However the failure rate for email response is still extraordinary. I’ve asked the question about email reliability on another site pertaining to expats, and they tell me that the Internet service in the Philippines is at least poor and intermittent.

    They also said that small businesses have their website put together and placed on line by a developer. However once it’s on line, the owners don’t make much of an effort to monitor the email contacts generated from the site. For example if you send an email to [email protected] or [email protected], it may as well go to the cosmos and you will never get a reply.

    Some have told me the only way to contact a business is if you know the owner’s personal email address. That way, he will get your message along with other personal messages like “My daughter’s birthday party is on Friday night at 6:00 PM”.

    So there you have it – an example of “Black Hole On Earth” where the electromagnetic waves of communication cross the horizon never to be seen again.

  2. Profile gravatar of Penance
    Penance Post author

    A good point. However, I actually did get a reply from the office of the undersecretary for DTI. Everything was being forwarded right up, and Bayantel got a phone call. The next thing I knew, I had a supervisor overseeing everything from soup to nuts. It turns out that a technician had set up a copy of our account at a different location In the city that was bumping me off. Read I to that as you will.

    The moral being, don’t just complain. Use their own system to your favor.

  3. Profile gravatar of 30-30

    when i was a kid in my country,, somebody’s lane was full of snow.. the guy phone up the premier of my province and wanted some snowplows moving snow, pronto.
    next day there were two snowplows clearing the road, hahahaha

  4. Profile gravatar of Captain PFB
    Captain PFB

    My experience with Sky Broadband is the worst of the worst of the most horrible nightmares. I have Sky Cable, and I had gotten the Sky Broadband with it. After dealing with less than dial-up speeds on the infrequent occasion it actually achieved connectivity at all, for about 2 months, and about 15 visits from “technicians”, “engineers” and other complete morons with a title, I cancelled the Sky Broadband.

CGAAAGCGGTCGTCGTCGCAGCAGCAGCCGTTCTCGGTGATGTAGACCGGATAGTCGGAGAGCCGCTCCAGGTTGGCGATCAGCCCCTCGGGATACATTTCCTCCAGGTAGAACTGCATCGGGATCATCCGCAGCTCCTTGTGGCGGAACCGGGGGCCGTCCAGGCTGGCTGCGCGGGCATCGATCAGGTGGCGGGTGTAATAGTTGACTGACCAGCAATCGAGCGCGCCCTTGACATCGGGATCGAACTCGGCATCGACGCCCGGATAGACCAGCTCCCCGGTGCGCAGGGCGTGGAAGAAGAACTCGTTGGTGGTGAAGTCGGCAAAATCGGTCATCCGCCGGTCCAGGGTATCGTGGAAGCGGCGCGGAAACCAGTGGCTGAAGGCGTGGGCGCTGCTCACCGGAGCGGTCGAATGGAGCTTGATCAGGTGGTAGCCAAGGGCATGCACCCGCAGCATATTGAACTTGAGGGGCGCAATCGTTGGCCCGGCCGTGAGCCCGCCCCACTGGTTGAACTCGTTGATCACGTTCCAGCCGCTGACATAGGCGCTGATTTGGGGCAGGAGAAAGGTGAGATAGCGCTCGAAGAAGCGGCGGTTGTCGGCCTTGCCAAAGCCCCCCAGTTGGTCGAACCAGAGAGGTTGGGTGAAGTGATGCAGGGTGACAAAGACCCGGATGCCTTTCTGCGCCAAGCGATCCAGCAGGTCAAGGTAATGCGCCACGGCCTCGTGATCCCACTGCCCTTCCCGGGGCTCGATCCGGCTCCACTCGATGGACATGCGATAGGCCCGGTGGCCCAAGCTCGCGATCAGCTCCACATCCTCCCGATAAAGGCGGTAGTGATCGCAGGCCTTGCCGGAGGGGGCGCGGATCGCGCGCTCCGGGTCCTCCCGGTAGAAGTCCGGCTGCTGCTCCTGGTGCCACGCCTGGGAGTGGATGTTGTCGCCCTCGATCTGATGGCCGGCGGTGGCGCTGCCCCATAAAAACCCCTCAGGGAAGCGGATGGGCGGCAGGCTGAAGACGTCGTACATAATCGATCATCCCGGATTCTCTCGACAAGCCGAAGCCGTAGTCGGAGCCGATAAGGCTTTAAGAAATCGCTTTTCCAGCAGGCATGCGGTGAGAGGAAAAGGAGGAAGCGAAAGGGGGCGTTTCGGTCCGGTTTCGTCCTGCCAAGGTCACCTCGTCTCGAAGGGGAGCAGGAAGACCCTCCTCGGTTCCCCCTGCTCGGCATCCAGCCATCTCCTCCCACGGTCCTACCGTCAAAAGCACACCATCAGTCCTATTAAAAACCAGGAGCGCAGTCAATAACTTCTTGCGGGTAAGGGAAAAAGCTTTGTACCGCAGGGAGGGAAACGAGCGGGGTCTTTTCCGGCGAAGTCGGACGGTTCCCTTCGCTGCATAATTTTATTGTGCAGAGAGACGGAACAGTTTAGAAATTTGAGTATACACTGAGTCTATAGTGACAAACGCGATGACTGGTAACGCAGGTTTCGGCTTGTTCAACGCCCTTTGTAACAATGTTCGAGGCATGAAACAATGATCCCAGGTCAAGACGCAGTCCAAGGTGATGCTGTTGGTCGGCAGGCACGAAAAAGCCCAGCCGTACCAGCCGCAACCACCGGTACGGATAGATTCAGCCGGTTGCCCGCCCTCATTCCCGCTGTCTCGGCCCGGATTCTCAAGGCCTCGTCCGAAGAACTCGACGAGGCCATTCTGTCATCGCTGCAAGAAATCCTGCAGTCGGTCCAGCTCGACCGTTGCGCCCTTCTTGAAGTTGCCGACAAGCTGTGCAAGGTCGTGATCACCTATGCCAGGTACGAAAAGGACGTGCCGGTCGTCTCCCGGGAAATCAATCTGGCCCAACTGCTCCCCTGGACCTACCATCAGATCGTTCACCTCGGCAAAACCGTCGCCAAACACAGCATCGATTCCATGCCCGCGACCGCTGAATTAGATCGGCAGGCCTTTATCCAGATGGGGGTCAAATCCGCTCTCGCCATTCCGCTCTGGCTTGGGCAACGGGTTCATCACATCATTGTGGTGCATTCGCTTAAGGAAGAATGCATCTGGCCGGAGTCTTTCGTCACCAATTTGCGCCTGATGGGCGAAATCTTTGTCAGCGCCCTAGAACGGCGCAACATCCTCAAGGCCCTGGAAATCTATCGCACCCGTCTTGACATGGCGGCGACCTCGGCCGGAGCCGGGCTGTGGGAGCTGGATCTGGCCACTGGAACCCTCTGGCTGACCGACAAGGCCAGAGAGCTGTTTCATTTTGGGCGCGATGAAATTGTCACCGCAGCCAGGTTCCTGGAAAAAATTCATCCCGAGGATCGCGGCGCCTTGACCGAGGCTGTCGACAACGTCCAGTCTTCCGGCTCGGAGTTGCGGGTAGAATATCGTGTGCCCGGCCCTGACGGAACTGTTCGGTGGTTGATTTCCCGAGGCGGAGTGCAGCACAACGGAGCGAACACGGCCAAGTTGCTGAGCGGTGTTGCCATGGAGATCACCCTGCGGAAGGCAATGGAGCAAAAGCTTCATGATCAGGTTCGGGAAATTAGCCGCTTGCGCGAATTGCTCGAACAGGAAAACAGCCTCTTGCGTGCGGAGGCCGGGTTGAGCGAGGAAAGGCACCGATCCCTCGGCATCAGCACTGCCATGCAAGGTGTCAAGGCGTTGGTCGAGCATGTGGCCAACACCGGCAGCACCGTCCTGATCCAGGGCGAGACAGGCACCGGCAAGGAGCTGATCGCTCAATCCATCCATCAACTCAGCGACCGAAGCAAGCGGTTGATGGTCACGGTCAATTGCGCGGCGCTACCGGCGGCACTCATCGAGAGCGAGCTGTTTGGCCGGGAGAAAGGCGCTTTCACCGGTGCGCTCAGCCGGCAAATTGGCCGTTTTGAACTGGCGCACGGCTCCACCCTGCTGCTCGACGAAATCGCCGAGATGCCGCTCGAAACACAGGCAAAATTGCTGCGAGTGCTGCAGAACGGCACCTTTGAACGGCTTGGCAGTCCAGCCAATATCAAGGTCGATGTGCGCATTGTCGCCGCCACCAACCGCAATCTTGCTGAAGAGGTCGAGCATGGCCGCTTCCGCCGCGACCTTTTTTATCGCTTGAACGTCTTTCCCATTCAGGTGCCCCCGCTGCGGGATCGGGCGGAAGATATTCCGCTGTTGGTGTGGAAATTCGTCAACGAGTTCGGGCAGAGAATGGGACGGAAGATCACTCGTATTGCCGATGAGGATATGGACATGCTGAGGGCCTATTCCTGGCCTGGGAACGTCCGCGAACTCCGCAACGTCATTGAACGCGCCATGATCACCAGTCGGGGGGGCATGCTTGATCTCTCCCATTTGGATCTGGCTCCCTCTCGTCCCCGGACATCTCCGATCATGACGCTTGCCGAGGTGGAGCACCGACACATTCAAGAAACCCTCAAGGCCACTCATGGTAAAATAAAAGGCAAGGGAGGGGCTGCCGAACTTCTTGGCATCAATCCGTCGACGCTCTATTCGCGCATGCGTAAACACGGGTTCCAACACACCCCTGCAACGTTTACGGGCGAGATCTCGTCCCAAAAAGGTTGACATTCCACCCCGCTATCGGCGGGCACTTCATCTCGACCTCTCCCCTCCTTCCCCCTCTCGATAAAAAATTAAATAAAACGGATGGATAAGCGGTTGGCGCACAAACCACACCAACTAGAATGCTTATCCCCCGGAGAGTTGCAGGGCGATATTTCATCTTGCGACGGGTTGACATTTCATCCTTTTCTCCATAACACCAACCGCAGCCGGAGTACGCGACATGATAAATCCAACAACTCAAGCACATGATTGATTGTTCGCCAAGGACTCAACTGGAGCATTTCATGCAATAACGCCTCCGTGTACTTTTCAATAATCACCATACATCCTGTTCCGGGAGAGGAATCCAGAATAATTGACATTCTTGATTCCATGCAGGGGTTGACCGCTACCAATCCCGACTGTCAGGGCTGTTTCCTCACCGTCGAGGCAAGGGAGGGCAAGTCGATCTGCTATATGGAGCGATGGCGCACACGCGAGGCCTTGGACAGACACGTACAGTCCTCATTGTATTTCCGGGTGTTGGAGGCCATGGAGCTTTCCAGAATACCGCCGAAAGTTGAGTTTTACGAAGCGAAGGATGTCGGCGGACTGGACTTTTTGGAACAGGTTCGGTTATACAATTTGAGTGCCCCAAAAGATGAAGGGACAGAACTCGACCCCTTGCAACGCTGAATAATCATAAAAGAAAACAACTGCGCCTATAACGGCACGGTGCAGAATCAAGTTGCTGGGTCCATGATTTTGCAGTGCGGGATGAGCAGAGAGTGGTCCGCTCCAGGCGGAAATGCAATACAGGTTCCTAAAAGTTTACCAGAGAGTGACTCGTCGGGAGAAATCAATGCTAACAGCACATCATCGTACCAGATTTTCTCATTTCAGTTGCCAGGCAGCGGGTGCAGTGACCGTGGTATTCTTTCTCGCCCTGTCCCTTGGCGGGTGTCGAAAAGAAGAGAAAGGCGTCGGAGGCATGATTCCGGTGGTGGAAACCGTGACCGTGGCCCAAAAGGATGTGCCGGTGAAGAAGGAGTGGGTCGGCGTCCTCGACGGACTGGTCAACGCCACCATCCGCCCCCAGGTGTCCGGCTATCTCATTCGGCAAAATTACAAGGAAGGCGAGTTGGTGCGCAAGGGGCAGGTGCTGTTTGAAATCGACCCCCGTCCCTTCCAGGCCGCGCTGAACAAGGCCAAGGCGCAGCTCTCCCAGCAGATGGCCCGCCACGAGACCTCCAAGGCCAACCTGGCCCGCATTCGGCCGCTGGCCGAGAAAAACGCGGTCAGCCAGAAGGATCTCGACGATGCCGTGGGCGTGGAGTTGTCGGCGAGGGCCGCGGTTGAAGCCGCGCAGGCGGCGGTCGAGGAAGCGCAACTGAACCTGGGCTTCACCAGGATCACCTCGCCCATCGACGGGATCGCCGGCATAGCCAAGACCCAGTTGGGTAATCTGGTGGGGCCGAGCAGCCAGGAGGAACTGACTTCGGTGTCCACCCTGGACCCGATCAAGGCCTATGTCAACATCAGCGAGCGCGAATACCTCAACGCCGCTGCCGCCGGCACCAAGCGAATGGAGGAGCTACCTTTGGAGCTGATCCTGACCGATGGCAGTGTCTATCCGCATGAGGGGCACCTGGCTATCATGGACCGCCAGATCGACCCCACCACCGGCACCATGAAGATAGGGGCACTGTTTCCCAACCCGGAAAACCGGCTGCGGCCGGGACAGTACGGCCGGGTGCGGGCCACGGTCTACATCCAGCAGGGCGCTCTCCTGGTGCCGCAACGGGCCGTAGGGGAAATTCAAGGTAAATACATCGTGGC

Globe as been the most consistent with speed and connection. 100% for about 60 days straight so far. But that wasn’t the case from the beginning. Initially I went through about 3 weeks of “technicians”, “engineers” and other idiots with titles trying to get the connection to work. It was horrible, but once they made the right GUESS, it’s been fabulous. You just have to give them about 3 weeks of guessing and trying this and trying that before they nail it. Sad, isn’t it?

    But Sky Broadband couldn’t even give me a working connection for a solid 2 months. I think I gave them a more than fair opportunity.

    Gawd this country is pathetic.

      1. Profile gravatar of Captain PFB
        Captain PFB

        Oh hell, the folks at the DTI and I are nearly on a first name basis after 10 years here. Sometimes it works, sometimes the DTI is as unconcerned, unorganized, and full of broken promises as the rest of them. Remember, they are Filipinos too. And with Filipinos comes baffoonery, lies, broken promises, etc. DTI is not immune.

  5. Profile gravatar of Fr. Bong Bong Jolog Jun III
    Fr. Bong Bong Jolog Jun III

    Kaine, you’ve very clearly just been lucky. The ISP’s here are impervious to threats. The simple truth is that they just don’t give a fuck. If I was using the internet to visit Facebook, or download the odd movie, I’d probably find the slow, unreliable level of service here marginally acceptable. As a person trying to run an internet based business, I’d have to say that I find Philippines based ISP’s to verge on overt criminality. The levels of systemic failure, overall ineptitude, willful deceit, overcharging, contempt for customers and unambiguous stupidity still takes my breath away. The NTC are little more than a telco controlled, rubber stamp organisation that takes care of telco’s. Their interest in resolving consumer complaints is zero.

    I can’t comment on the DTI, as I’ve personally had no dealings with them. I do know that it’s a Philippines based bureaucracy and is staffed by Pinoys. That means the likelihood that the majority of the DTI’s staff are technically brain-dead would be high. I’m sure they’d make all the right noises – just like the NTC does. My interest in even finding out is non-existent. I know at a deep level – even before picking up the phone – that contacting them will be a complete waste of my valuable time. Nothing short of a revolution will see Philippines ISP’s become anything more than the government sanctioned, criminal enterprises that they are right now.

    Filo is way too generous in describing these people as buffoons. In fact, he’s being damned insulting to buffoons by making the comparison. I think of Philippines support staff (PLDT in particular) as somehow, sub-human.

  6. Profile gravatar of Todd

    We do not have cable internet here in are area even though there is a big enough population to have it here. I heard our cable company is going to have it soon but when that will be, I have no idea. Soon means something different to me than it does to Filipinos.

    As far as going to DTI? It has never done anything for me. I just go to my wife’s uncle who is a big time judge in the area. Threatening legal action has worked like a charm for me. Looks like I am going to have to use it again though. I have had Globe Tattoo @Home LTE service using a sim card modem (Not a usb stick) and have had nothing but problems. So I guess I will call the judge up and ask him for some help since Globe does not want to fix my problem. Sad that you even have to do this!!!!!